A 12-year follow-up study of treated obese children in Japan


Objective: To assess tracking for body weight from childhood to adulthood in obese Japanese children who were treated for obesity, investigate the relation between the changes in body weight status and morbidity, and identify correlates of the changes in body weight status.

Study Design: Twelve-year retrospective cohort study.

Subjects: A sample of 276 subjects (age 23.9±4.1, 176 males and 100 females) who responded to a questionnaire mailed in 1998 to 1047 children (age 10.6±2.2) treated for obesity at Mie National Hospital in Japan between 1976 and 1992.

Measurements: Based on height and weight from medical records during childhood, the relative weight (RW; weight expressed as a percentage of the standard body weight for age, height, and sex) was calculated. Degrees of childhood obesity were based on RW: slight obesity (120%≤RW<130%; n=17), moderate obesity (130%≤RW<150%; n=131), and severe obesity (RW≥150%; n=128). Adult body mass index (BMI), which was obtained from the mailed questionnaires, was classified as normal, overweight and obese according to the WHO/NIH criteria. Body weight tracking by degree of obesity was evaluated. Subjects with severe obesity during childhood (n=128) were examined for their weight status in adulthood, prevalence of chronic diseases in adulthood, and factors such as parental obesity, dietary and exercise habits and obesity treatment during childhood.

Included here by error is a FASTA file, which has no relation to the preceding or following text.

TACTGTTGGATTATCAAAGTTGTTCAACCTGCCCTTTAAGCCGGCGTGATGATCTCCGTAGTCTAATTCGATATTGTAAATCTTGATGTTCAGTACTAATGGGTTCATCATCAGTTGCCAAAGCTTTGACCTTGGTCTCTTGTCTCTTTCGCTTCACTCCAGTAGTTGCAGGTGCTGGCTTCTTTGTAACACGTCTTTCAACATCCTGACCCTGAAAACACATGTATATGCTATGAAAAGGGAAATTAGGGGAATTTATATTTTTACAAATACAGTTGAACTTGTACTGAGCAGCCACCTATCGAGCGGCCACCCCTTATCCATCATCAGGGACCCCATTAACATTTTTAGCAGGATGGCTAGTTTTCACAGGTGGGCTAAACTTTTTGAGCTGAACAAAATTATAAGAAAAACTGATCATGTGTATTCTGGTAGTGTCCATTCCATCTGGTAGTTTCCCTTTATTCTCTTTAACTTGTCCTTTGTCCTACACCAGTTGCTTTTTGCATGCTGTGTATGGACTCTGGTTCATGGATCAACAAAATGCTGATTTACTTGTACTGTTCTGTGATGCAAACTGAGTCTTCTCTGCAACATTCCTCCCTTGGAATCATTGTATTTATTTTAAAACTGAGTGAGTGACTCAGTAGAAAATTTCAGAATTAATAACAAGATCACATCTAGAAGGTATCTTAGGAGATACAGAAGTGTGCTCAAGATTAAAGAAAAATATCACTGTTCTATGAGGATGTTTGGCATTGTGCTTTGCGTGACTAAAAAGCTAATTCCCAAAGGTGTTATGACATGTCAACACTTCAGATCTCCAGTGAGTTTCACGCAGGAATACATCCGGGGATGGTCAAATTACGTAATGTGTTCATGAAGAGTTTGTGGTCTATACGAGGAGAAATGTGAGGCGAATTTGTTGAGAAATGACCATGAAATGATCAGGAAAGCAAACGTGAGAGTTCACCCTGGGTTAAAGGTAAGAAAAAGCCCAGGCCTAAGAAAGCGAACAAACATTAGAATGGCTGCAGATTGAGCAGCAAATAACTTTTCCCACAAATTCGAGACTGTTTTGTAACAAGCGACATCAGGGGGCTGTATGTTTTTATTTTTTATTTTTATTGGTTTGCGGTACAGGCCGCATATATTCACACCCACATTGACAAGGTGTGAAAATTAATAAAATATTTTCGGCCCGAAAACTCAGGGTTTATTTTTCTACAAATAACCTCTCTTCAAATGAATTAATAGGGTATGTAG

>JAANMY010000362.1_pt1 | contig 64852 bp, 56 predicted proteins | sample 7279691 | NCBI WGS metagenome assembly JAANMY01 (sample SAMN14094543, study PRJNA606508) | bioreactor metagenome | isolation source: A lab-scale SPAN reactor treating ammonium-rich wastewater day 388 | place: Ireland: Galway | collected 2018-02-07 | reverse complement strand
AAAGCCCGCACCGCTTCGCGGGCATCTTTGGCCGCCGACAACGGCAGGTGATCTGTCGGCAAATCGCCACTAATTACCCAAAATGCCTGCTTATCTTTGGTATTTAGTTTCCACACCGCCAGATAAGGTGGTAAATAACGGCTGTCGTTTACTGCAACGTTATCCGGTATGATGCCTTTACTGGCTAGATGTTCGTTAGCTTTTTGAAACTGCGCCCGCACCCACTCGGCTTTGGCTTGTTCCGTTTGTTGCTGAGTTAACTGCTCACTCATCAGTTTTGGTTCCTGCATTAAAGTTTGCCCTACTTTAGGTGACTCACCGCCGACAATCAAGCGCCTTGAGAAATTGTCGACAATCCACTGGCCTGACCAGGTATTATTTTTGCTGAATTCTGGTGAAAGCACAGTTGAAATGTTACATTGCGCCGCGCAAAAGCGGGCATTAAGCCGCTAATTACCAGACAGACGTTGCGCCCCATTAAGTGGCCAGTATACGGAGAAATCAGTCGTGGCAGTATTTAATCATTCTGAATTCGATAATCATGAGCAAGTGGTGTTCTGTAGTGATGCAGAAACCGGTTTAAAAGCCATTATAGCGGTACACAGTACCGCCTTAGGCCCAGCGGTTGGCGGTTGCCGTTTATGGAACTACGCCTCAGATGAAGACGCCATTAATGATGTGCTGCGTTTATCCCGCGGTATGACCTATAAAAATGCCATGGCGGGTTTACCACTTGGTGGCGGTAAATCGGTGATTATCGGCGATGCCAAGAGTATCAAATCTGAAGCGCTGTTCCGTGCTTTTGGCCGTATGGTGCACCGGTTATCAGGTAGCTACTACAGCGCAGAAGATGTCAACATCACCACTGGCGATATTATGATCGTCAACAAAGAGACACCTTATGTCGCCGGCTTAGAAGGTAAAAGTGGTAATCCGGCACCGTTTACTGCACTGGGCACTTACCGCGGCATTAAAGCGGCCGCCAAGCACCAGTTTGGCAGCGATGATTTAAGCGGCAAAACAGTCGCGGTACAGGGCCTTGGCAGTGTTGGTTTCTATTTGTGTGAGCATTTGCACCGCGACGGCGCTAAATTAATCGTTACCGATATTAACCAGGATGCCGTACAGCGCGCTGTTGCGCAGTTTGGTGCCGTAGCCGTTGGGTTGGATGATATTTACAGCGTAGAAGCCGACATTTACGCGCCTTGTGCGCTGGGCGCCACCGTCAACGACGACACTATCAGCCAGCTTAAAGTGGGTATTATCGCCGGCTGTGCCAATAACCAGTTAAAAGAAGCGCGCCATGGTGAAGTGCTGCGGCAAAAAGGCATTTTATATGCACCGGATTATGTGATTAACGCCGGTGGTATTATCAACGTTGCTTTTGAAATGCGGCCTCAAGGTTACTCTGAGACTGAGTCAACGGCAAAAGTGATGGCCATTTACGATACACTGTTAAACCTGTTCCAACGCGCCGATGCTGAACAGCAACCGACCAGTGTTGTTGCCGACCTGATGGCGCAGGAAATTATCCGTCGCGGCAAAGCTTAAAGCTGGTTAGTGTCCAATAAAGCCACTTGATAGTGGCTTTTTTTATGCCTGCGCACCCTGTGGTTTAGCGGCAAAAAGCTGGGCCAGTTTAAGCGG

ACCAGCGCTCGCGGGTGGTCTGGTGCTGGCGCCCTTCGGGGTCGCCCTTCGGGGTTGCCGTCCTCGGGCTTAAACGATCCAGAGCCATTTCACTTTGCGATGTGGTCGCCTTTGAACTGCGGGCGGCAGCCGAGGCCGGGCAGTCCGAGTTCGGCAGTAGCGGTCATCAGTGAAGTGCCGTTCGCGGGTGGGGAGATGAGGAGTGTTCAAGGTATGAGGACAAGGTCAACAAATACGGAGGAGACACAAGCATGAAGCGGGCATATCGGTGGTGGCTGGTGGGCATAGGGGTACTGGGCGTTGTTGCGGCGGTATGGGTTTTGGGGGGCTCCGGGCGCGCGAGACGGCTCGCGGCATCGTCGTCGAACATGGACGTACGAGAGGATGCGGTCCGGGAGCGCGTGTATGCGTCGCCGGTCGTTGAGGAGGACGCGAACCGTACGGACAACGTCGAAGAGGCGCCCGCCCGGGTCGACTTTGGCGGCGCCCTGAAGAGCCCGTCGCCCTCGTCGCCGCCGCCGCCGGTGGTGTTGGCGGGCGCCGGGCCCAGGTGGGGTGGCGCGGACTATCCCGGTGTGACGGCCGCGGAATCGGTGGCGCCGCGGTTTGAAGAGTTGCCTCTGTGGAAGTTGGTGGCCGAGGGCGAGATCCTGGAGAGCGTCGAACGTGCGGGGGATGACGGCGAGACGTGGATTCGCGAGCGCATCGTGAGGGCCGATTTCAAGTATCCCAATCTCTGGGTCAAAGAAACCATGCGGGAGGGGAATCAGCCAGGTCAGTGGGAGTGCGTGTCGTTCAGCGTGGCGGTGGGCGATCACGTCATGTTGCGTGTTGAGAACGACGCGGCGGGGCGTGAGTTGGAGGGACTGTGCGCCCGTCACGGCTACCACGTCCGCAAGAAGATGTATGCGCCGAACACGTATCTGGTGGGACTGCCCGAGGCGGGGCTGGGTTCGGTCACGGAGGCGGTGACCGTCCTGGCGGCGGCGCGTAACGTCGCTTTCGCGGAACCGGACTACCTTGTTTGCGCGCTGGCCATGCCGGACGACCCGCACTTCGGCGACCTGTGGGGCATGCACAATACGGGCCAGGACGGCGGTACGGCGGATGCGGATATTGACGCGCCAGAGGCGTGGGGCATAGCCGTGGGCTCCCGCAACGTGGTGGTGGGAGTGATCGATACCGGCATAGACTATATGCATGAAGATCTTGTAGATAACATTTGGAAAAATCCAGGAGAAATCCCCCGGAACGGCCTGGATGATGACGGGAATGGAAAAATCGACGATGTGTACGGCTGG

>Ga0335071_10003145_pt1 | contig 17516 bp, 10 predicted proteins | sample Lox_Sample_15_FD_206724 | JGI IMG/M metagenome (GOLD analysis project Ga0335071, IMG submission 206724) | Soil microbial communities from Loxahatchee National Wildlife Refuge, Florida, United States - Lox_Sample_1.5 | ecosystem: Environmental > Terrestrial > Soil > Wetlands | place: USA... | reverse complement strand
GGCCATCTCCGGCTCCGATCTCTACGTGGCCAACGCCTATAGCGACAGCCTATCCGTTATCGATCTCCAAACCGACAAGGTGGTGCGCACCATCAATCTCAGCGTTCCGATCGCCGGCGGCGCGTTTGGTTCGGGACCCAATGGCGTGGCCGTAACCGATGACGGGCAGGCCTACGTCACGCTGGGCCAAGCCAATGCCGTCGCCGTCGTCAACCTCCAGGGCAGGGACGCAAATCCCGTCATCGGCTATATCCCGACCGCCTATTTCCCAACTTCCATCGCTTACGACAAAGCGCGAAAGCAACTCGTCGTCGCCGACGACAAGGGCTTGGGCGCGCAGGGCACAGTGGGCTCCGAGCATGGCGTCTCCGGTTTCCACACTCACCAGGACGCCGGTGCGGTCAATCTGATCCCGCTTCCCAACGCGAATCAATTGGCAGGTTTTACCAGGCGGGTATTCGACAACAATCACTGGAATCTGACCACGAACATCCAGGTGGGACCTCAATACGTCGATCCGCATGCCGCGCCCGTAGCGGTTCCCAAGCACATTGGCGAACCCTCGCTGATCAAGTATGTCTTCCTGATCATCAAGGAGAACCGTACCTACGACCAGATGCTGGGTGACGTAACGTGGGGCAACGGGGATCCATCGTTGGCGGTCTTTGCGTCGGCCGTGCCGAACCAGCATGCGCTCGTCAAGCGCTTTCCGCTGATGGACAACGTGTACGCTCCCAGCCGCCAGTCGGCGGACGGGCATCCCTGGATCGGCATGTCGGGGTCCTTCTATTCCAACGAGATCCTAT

Results: Childhood obesity tracked into adulthood obesity or overweight in 54.7% of all cases. Severely obese children (36.7%) were more likely to be obese as an adult than moderately obese children (16.8%). The prevalence of adult obesity tended to be greater in boys with moderate childhood obesity than in girls (29.7% in boys vs 14.9% in girls, P=0.058). Among the severely obese children who became normal-weight adults, the prevalence of chronic diseases was about one-fifth of those who remained obese in adulthood (P=0.041). Four factors were associated with changes in body weight status: maternal BMI at entry (P=0.044), the changes in dietary and exercise habits after treatment (P=0.014, P=0.030, respectively), and satisfaction with obesity treatment in childhood (P=0.035).

Conclusions: Severely obese children have a higher risk of becoming obese adults even when they received obesity treatment in childhood. The risk of adulthood obesity was twice as high in moderately obese boys than in girls. On the other hand, many cases of childhood obesity can be corrected with obesity treatment, which in turn can decrease the risk for adult chronic diseases.